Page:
“The Permission Paradox” – You can’t get the job without the experience but you can’t get the experience without the job – is one of the great career Catch-22s.
I came across this article on Linkedin, while I was scrolling for jobs. Almost every job I came across required 3-5 years of professional experience. How can I have experience if I cant get a first job? Well, James Citrin, author of The Career Playbook, tells you how in just 5 steps. Reading this article gave me confidence that not all requirements are so black and white.
James gives a few pointers that stuck with me after reading:
1. Be willing to start at the bottom. Just because we have a degree, doesn’t mean we should automatically get a high paid salary in a fortune 500 company. Sometimes you need to work up the ladder.
2. Re-imagine your experience. Have you ever planned a spring break with your friends? That counts as some type of “project managing” right? It was your responsibility to collect money, work with budgets, and research unknown variables of the trip.
To those of you who are still searching for jobs or have already gotten an offer, have you used creative stories like these in interviews to fill an under qualified job requirement?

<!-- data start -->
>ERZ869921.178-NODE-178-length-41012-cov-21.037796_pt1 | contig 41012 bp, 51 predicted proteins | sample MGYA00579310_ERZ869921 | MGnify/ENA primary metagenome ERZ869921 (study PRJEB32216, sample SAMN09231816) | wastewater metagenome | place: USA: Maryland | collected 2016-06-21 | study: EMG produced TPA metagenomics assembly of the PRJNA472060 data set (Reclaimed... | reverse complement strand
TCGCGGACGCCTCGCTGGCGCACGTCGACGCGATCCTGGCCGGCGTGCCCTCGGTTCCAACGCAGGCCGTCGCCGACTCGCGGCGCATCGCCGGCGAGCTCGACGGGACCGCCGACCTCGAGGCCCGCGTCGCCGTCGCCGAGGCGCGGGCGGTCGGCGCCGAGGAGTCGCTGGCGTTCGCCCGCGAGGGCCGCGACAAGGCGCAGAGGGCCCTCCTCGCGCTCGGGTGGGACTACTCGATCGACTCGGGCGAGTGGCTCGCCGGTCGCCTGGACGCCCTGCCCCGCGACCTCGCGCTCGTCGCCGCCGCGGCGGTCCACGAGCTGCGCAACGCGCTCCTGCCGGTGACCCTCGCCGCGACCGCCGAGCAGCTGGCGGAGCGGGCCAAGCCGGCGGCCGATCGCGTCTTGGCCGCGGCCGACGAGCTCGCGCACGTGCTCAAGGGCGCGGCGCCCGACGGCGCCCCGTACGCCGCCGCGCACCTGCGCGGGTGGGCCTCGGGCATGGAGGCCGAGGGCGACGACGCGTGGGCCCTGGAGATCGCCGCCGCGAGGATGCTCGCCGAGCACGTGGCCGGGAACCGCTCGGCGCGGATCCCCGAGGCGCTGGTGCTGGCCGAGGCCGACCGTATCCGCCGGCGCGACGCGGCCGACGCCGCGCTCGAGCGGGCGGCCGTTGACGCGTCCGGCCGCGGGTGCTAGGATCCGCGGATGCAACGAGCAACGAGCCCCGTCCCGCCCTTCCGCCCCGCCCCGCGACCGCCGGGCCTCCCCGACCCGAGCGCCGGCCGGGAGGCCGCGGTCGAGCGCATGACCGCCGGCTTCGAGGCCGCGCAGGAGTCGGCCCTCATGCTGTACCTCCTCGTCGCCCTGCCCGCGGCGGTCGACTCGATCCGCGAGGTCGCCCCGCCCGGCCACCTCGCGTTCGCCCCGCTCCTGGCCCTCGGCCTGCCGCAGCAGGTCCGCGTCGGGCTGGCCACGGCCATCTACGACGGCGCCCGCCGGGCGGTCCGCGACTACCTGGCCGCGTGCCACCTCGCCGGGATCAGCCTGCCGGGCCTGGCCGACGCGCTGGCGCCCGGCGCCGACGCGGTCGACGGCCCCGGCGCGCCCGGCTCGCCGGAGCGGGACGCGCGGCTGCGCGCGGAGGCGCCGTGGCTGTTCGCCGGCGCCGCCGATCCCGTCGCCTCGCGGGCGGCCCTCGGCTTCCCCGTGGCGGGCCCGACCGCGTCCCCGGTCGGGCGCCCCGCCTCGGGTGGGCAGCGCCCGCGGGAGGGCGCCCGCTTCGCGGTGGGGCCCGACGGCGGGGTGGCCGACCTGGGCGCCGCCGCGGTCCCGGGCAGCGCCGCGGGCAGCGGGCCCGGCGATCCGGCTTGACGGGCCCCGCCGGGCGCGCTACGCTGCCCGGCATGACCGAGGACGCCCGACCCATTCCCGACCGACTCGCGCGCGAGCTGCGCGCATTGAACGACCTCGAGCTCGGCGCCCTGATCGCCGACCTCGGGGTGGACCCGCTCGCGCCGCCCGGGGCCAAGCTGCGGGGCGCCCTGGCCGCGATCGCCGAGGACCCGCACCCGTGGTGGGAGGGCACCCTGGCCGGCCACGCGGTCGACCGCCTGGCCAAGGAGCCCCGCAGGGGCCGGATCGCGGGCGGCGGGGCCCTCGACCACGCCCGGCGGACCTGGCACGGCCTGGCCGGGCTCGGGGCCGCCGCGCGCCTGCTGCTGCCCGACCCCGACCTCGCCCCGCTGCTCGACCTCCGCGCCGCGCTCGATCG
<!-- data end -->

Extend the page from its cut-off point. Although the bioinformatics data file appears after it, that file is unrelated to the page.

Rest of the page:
Today in class, we debated the commoditization of information technology, an idea largely attributed to author Nicholas Carr. Our debate piqued my interest, so I aimed to investigate what businesspeople and technologists thought about Carr’s bold statement. My search brought me to page 99 of Carr’s personal blog, which gave me insight into just how large of a “splash” the article made in the business and technical communities. Unsurprisingly, the most fiery rebuttals came from heads of organizations centered around IT innovation (“IT ‘Is’ the Business”-type companies). Carr provides a link to an article detailing the manner in which Intel’s CEO “fires back” with an opposing viewpoint. Carr subsequently quotes Bill Gates as proclaiming that IT would not matter only if technology were perfect or simply could not be improved further; both conditions, obviously, do not describe contemporary IT.
In my exploration of the topic, I became more sure of my own stance. Particularly, I dislike Carr’s claim that IT is “no longer a source of advantage at the firm level.” Through innovation, a company can certainly gain a short-lived advantage over other firms. Perhaps what Carr more precisely means (at the risk of putting words in his mouth) is that IT alone does not result in a sustainable competitive advantage, a condition that many of us are discussing in BA4101. In other words, a single IT innovation only results in a limited and brief advantage over rivals.
To prompt further discussion, I offer this question: how can a business encourage and attain sustainable IT innovation? What types of cultural, financial, and motivating factors might promote such an endeavor?